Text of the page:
What in the world should you be doing with your stagnant Thrift Savings Plan?
If you’ve ended some form of employment with the U.S. Federal Government, whether recently or years ago, you might be wondering what to do with the assets saved in your Thrift Savings Plan (TSP).
One option that a lot of folks don’t know about is rolling over TSP to annuity. If you want a guaranteed, lifelong stream of steady income post-retirement, an annuity might be the right option for you.
What is a TSP?
First, a brief intro to your TSP.
The Thrift Savings Program is a retirement savings plan for employees of the U.S. Federal Government, including both civilians and members of the armed forces. It’s similar to a 401(k) in that it has a defined contribution plan (you are the individual account holder) and a tax deferred retirement plan (taken out of your paycheck and put into your account before taxes).
The contribution limits for a TSP are similar to a 401(k) as well. In 2017, the contribution limit for a TSP is up to $18,000, with a $6,000 “catch-up” contribution for those over the age of 50. (A “catch up” contribution allows you to add more to your retirement plan after a certain age, so you can make sure you have enough in the bank when retirement comes.) The maximum limit per year is $54,000.
Why close your TSP?
The Thrift Savings Program is popular because it has low management fees, low-cost smart investments, high contribution limits, and simple usability.
But after you leave the service of the government, you can no longer contribute to a TSP account. At this point, you have five options for your TSP:
- Leave assets in TSP
- Roll into IRA
- Roll into new employer’s 401(k)
- Withdraw in a lump sum
- Transfer into qualified annuity
Although you need to consider all five, for this article we’ll focus on rolling over TSP to annuity.
Leaving assets in TSP
But first: here’s why you may want to rollover your TSP in the first place.
Leaving your assets in a TSP account is convenient and simple, but it’s not going to help you in the long-run. The money left in the TSP will continue to grow with interest, but it won’t be increasing nearly as rapidly or appropriately as it could be. Furthermore, many individuals choose to roll over their TSP plan, because it limits the amount of money you can withdraw in retirement. Plus, when you withdraw your TSP, you get it in a lump sum that could prove a challenge for many budget-concerned retirees.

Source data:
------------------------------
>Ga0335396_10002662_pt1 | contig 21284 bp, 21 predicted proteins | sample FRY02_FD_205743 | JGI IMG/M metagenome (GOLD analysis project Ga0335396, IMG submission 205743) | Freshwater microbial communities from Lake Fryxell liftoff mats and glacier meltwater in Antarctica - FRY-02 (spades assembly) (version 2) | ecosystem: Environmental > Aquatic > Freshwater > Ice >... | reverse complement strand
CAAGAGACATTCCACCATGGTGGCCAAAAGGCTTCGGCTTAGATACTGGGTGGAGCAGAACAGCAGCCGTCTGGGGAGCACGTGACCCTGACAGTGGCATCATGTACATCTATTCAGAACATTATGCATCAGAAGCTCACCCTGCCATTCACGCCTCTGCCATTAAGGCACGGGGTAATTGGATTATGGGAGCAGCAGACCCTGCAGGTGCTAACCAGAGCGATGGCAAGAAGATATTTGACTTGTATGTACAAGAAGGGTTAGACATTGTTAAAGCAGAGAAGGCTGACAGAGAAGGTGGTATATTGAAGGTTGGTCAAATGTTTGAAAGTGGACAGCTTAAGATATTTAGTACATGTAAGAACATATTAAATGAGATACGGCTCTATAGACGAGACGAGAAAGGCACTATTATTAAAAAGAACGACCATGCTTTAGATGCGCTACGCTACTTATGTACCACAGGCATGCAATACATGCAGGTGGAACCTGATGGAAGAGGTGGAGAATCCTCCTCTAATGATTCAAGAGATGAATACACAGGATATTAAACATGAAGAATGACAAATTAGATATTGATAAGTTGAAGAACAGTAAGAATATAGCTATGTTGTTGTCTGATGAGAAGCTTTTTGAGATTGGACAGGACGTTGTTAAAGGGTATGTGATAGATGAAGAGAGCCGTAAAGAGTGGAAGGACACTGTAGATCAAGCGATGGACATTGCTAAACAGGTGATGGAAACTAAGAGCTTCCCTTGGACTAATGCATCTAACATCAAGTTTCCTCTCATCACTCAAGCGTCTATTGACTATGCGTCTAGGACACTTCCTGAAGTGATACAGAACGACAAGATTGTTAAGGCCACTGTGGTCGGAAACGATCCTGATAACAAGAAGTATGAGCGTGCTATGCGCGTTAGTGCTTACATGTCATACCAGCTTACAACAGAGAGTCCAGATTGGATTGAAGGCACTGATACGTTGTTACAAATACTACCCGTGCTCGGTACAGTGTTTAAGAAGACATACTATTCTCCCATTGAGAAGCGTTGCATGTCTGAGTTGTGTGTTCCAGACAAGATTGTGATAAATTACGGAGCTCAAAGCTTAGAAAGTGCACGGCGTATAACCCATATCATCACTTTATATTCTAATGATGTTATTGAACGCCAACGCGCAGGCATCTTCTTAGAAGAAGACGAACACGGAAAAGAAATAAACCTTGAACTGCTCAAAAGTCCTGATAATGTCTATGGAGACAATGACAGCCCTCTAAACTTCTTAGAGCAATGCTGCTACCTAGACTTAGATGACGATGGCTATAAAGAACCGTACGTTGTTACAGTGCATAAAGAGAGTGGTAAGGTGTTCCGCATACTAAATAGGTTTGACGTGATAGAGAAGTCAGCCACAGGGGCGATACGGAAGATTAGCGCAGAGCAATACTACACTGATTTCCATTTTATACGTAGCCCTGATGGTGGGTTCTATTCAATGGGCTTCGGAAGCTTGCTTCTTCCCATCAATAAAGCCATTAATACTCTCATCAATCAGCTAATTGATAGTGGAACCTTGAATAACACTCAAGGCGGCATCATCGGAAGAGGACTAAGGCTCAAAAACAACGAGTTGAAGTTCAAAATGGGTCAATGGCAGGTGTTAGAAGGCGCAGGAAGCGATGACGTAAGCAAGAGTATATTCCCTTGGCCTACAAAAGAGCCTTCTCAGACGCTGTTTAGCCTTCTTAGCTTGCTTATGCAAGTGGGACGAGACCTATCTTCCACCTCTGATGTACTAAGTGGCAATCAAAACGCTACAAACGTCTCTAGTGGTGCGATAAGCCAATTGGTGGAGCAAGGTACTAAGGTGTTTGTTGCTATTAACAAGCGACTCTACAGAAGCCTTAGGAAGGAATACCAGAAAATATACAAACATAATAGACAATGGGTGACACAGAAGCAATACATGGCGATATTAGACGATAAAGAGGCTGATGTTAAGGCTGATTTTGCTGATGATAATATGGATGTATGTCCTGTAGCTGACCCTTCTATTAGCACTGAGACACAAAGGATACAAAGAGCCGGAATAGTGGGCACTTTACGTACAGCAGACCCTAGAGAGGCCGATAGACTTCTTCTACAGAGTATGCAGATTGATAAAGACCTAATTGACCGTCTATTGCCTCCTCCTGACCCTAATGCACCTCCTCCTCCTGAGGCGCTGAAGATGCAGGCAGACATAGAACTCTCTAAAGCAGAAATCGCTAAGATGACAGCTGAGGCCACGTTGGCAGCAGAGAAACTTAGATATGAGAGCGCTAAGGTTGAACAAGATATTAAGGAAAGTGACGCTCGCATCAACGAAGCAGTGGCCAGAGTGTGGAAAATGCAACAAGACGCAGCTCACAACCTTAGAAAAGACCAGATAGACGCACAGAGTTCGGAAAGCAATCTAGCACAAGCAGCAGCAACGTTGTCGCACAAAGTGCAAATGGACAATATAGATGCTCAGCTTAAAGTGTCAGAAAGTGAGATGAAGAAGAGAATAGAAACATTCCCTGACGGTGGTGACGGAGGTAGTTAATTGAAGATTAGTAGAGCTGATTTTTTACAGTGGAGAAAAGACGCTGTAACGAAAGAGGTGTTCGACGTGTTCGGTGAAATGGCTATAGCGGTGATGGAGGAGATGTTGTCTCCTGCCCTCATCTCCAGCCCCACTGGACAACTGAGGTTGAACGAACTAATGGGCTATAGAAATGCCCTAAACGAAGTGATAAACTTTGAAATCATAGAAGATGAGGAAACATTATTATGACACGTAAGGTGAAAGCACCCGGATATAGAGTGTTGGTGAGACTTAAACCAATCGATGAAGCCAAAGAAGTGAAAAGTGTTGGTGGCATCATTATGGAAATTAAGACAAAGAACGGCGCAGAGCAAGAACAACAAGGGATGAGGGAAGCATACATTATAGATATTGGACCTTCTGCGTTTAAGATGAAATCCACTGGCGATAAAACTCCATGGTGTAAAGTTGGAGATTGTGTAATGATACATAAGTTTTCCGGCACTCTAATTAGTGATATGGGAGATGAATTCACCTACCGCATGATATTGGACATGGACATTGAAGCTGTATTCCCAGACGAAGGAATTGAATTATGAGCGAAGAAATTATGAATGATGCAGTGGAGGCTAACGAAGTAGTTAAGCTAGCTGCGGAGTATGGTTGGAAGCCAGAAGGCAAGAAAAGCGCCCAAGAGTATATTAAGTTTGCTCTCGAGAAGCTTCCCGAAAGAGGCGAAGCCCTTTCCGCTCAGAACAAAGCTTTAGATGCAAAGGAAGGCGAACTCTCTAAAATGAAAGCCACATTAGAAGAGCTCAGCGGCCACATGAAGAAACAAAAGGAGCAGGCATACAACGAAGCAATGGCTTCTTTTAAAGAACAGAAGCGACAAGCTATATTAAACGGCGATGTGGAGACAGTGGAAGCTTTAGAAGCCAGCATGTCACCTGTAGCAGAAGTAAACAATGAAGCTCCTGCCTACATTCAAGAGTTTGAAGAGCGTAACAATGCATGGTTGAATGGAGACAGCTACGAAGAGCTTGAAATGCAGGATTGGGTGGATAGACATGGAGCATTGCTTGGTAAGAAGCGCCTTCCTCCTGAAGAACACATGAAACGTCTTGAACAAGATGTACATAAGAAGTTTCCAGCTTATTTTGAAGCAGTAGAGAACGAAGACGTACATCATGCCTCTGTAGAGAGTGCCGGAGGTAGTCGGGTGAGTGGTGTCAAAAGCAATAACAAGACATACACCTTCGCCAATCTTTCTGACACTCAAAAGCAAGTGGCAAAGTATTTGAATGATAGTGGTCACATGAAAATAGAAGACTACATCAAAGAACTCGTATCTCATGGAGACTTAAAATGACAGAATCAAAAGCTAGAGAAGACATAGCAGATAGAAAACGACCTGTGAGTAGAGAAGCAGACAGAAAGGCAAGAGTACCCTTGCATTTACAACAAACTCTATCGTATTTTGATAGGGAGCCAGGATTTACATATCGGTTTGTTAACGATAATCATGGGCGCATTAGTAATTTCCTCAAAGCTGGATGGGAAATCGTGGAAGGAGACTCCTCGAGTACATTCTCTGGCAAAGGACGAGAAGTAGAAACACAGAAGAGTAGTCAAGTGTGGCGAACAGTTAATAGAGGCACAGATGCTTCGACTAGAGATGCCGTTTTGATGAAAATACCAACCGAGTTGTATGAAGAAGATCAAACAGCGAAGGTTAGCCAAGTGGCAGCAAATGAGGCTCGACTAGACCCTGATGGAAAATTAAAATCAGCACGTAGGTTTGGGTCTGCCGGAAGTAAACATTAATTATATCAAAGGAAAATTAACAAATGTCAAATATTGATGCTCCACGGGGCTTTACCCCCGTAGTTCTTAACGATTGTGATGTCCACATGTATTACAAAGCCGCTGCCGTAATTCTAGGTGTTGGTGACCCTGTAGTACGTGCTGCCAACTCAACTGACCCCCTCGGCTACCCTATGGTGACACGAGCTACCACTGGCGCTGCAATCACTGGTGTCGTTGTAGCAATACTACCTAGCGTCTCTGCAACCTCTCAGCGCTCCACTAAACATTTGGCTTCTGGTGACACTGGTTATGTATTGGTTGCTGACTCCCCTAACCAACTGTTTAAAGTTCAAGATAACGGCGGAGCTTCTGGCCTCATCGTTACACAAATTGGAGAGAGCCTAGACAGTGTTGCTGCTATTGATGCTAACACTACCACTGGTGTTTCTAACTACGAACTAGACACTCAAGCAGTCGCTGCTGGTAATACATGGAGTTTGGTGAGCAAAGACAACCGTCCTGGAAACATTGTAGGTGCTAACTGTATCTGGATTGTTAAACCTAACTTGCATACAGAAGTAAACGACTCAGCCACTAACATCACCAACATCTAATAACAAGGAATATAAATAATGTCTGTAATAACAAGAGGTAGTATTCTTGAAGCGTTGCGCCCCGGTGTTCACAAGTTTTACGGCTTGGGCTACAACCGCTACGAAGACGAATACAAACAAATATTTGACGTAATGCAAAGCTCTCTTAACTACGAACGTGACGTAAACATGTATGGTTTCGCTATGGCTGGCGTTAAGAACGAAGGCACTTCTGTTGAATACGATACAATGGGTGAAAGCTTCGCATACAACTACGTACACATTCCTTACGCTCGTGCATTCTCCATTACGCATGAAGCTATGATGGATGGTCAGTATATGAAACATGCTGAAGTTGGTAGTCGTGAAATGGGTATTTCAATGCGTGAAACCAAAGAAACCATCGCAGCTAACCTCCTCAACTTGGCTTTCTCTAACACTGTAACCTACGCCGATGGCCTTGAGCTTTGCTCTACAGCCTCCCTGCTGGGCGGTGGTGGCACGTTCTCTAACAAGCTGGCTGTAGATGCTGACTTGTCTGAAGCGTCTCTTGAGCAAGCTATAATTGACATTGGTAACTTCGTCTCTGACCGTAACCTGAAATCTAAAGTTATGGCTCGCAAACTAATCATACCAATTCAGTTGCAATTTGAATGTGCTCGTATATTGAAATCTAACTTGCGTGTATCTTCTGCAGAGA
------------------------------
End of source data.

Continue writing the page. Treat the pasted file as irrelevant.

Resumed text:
If you decide to leave your assets in your TSP for now, you can always roll it over into another program, like an annuity, at a later date.
Transfer into qualified annuity
Other options like TSP, IRA, or 401(k) hand you a lump sum upon retirement that you can budget as you wish. Some plans provide payment installments, but only up to the amount that would equal the lump sum.
Annuities, however, offer consistency of payments that can guarantee you always have money on hand forthe rest of your life.
An annuity provides the greatest security for longevity risk, meaning that it will continue to pay you even if you live to be 150. Basically, your TSP assets turn into an investment that will provide you with a steady stream of monthly income in your retirement.
“An annuity provides the greatest security for longevity risk. Live forever, get paid forever.”
What is an annuity?
An annuity is a program sold by financial institutions like Sunpath Financial, who take your funds and grow them in preparation for your retirement. An annuity provides a monthly “paycheck” for an indefinite amount of time. The annuity is funded during the “accumulation phase,” which starts after you purchase the annuity, and the “annuitization phase,” which is when the payments start. Examples of annuities include Social Security and pensions.
Retirees too often start spending their retirement check quickly, living outside their means. This leaves them without any assets if they live past the years they budgeted for. To mitigate this risk, an annuity trades this lump sum for a series of monthly payments.
This plan is designed to provide the annuitant (the participant in the annuity) with a reliable and steady cash flow during their retirement years. Basically, it r
Why roll over a TSP to annuity?
- Deferred taxes
- No early withdrawal penalties
- Not limited to amount of money you invest
- Can do a partial rollover from TSP to annuity
- Heirs may be able inherit a portion of your annuity
- Can’t outlive your plan
- Guarantees income stream for retried life
- Rolling over TSP to annuity is final and irreversible
- Occasional high fees
- Some states charge tax premiums on annuity plans
- Heirs may not receive balance if you outlive the annuity investment
What are my annuity options?